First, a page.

Life. Her race is finished. But her life goes on. She is free from that hospital bed and from mouthing words and from discomfort and from machines.

The machines. I won't forget the beeping, the pulsing of air. The cords. The smell of the hospital. The nurses. The bed. Her feet sticking out. Was she cold? Did she hear me praying? Did she hear me saying how thankful I am to have known her?

Know her. I cannot know her further. There are so many questions I'd still like to ask her. I thought I'd be able to get to those. She was reserved and private, a mystery that I'm left to solve with a limited number of clues.

Clues. I have many clues as to what she loved and even some clues to who she was before she came to faith. She spoke of her children, praying, and Jesus. She chose simple lines and hot tea. She gravitated toward nature. She didn't care about outward appearance, yet she dressed and carried herself with elegance.

Elegance. At our mutual friend's wedding a few years ago, I did a double take because she looked so elegant and beautiful. She was wearing makeup, and it was the first time I'd ever seen her in it. I kidded her about it, and someone took our picture together, and her eyes are closed, and yet somehow she still looks beautiful.

Beauty. If I stop and listen for it, I can hear the cadence of her voice when she prayed. It was beautiful, a different cadence than when she spoke, a lilting, childlike sound that conveyed absolute assurance she was heard by her Father.

Father. He has made a way for her through death. He has made a way for those left behind to be brokenhearted yet also rejoicing. I would have despaired if I thought I would not see the goodness of God in the land of the living. Claire is in the land of the living.

Living. Life continues on. Decisions have to be made, even the small ones, like whether or not nuts are a good choice for the reception after a memorial service. I cried among the nuts at Costco, because I didn't really care whether there were nuts in the first place, because I didn't want to be going to a memorial service for Claire. I want to see her again.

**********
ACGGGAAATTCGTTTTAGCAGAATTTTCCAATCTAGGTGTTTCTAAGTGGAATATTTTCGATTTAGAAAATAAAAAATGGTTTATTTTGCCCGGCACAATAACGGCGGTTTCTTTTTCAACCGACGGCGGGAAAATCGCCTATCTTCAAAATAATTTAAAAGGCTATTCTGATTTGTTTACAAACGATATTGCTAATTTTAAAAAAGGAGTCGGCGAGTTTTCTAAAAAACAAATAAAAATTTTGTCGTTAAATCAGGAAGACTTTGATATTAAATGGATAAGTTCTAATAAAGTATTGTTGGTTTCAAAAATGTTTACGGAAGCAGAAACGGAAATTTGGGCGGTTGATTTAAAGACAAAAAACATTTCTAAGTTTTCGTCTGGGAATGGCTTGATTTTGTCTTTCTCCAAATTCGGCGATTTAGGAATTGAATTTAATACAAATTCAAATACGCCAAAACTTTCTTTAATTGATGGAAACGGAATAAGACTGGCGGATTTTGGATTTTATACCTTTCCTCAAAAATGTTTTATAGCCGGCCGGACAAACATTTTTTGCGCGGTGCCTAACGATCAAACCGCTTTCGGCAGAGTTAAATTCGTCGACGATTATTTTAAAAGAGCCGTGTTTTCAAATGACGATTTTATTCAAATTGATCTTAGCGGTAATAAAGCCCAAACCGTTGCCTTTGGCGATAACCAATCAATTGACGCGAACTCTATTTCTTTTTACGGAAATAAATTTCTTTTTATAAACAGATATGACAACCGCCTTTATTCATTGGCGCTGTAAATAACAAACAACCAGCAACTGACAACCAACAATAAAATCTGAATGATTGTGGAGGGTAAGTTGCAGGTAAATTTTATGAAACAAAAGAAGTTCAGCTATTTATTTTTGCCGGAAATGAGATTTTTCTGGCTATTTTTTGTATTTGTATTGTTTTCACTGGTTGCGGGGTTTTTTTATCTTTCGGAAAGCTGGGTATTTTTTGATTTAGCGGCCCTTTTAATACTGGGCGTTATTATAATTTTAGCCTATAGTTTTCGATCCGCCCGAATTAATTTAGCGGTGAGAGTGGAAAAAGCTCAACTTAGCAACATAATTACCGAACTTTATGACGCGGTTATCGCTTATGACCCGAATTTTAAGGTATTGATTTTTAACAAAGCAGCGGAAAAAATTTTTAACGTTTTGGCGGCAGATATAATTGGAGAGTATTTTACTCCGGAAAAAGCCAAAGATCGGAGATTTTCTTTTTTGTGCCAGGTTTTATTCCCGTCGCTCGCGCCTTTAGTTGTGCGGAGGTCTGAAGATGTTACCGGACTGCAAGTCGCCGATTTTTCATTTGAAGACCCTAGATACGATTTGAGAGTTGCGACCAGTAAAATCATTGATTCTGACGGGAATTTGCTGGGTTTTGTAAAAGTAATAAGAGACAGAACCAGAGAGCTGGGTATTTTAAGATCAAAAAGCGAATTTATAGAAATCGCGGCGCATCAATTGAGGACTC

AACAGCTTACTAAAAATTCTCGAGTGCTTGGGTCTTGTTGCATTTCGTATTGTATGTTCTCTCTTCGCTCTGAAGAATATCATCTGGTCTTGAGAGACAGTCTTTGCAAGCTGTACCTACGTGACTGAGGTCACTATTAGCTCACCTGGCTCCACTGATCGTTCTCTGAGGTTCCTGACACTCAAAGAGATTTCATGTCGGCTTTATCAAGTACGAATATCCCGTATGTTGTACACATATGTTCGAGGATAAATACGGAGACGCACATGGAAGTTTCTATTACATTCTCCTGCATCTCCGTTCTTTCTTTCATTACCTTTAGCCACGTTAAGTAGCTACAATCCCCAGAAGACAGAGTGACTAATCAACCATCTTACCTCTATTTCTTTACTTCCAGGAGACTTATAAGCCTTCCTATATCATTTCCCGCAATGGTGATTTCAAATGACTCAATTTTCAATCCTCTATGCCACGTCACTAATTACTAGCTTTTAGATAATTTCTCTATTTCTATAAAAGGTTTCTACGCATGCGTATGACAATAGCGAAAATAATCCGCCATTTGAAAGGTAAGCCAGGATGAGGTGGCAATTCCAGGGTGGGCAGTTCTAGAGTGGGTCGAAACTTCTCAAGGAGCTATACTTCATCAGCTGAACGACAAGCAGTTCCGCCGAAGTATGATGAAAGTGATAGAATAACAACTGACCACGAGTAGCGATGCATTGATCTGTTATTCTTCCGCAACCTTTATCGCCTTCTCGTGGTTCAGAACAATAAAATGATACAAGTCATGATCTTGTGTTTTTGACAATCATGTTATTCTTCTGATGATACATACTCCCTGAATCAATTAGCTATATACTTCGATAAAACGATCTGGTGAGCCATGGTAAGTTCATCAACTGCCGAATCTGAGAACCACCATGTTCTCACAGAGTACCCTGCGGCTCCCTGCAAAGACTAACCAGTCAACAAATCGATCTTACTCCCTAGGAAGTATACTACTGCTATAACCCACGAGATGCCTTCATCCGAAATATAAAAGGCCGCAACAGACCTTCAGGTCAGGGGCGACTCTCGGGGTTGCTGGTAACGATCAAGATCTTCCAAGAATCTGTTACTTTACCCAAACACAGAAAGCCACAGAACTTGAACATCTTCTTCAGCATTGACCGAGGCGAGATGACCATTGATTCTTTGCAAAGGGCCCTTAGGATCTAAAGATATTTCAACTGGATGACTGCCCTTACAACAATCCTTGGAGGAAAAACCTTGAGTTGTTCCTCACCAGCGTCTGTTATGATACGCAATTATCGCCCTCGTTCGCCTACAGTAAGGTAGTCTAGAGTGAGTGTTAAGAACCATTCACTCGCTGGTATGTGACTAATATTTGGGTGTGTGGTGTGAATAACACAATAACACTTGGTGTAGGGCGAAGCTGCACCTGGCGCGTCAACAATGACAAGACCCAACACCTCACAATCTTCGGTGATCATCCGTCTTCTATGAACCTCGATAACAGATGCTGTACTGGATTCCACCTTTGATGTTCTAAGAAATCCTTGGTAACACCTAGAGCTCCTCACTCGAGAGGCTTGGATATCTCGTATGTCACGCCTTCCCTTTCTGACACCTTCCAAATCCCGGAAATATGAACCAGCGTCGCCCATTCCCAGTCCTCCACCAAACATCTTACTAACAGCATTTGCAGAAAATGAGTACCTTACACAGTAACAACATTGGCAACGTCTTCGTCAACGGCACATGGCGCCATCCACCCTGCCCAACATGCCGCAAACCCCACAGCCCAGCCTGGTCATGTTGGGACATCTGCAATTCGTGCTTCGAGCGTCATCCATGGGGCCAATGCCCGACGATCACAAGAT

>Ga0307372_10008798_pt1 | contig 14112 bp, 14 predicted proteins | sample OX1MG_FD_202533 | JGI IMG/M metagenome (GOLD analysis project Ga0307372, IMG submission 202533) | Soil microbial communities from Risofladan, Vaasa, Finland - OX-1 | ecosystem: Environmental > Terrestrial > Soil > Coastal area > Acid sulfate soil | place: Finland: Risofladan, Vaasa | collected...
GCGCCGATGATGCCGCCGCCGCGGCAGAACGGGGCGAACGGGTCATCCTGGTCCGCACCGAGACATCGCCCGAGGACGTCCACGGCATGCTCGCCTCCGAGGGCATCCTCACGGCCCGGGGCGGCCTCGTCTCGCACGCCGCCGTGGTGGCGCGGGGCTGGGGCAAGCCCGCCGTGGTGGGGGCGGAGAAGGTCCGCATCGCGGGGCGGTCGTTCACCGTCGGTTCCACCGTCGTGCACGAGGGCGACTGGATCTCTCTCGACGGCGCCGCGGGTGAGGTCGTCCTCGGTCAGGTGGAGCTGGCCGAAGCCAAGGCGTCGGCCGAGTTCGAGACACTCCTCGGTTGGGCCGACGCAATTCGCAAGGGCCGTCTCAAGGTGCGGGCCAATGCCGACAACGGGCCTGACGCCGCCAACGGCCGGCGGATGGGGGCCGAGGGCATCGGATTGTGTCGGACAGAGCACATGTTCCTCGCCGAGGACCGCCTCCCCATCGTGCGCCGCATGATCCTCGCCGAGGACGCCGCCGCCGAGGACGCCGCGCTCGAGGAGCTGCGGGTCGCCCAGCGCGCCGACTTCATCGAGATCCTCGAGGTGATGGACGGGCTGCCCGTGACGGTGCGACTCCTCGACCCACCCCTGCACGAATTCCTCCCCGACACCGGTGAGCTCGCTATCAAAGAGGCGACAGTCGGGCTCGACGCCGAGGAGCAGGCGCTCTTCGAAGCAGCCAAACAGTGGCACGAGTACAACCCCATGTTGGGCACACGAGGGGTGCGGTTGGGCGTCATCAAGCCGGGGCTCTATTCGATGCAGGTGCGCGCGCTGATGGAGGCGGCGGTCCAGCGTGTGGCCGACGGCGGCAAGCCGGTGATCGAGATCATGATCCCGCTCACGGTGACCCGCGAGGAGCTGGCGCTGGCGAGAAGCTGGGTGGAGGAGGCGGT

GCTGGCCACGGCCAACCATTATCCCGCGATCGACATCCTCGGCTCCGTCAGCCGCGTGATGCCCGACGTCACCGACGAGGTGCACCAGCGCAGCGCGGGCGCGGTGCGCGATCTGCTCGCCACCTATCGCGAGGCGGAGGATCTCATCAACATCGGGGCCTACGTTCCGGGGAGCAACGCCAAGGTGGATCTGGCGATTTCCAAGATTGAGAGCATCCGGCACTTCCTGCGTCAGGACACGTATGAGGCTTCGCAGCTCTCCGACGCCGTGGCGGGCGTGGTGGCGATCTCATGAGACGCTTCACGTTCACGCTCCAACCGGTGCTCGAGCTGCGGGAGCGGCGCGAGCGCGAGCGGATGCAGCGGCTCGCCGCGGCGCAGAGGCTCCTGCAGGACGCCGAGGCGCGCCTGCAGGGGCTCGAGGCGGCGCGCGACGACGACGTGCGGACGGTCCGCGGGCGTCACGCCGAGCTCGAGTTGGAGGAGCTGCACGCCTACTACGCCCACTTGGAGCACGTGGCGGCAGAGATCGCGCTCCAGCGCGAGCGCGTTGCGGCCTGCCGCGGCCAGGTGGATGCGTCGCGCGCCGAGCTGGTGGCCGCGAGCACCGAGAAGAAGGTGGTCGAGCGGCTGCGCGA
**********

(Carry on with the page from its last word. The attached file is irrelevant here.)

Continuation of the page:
The Costco cashier, seeing my basket brimming as my tears just had been, asked breezily, "Having a party?"

"Something like that," I said. "A celebration of sorts."

Because that is what a life of faith warrants. And because I will see her again.

August 20, 2015

The Everyday Question of Motherhood

As a mother, there is a constant, uncomfortable battle that rages inside of me. It is not the big or dramatic: Will I raise my children to love God? Will I train them to obey Him? Do my children belong to Him? Those big questions were settled a long time ago.

The constant battle of motherhood is more subtle, more everyday, more hideable. At the center is one question: Will I sacrifice?
The Everyday Question isn't answered one time, with the birth of a child, with the planning of school, or with the decision to discipline. This question Will I sacrifice? is answered everyday.

It’s answered when a child wakes early with a need, interrupting my quiet hour alone with the Lord. It’s answered when a sick child keeps me from worship and adult interaction at church on Sunday mornings. It’s answered when I am emotionally spent, but a child’s behavior requires my patient, purposeful response. It’s answered as I systematically teach my special-needs son how to interact with others.

In motherhood, the Everyday Question is answered every time a child’s concern or need must come before my own. (And as every mother knows, this is most of the time.)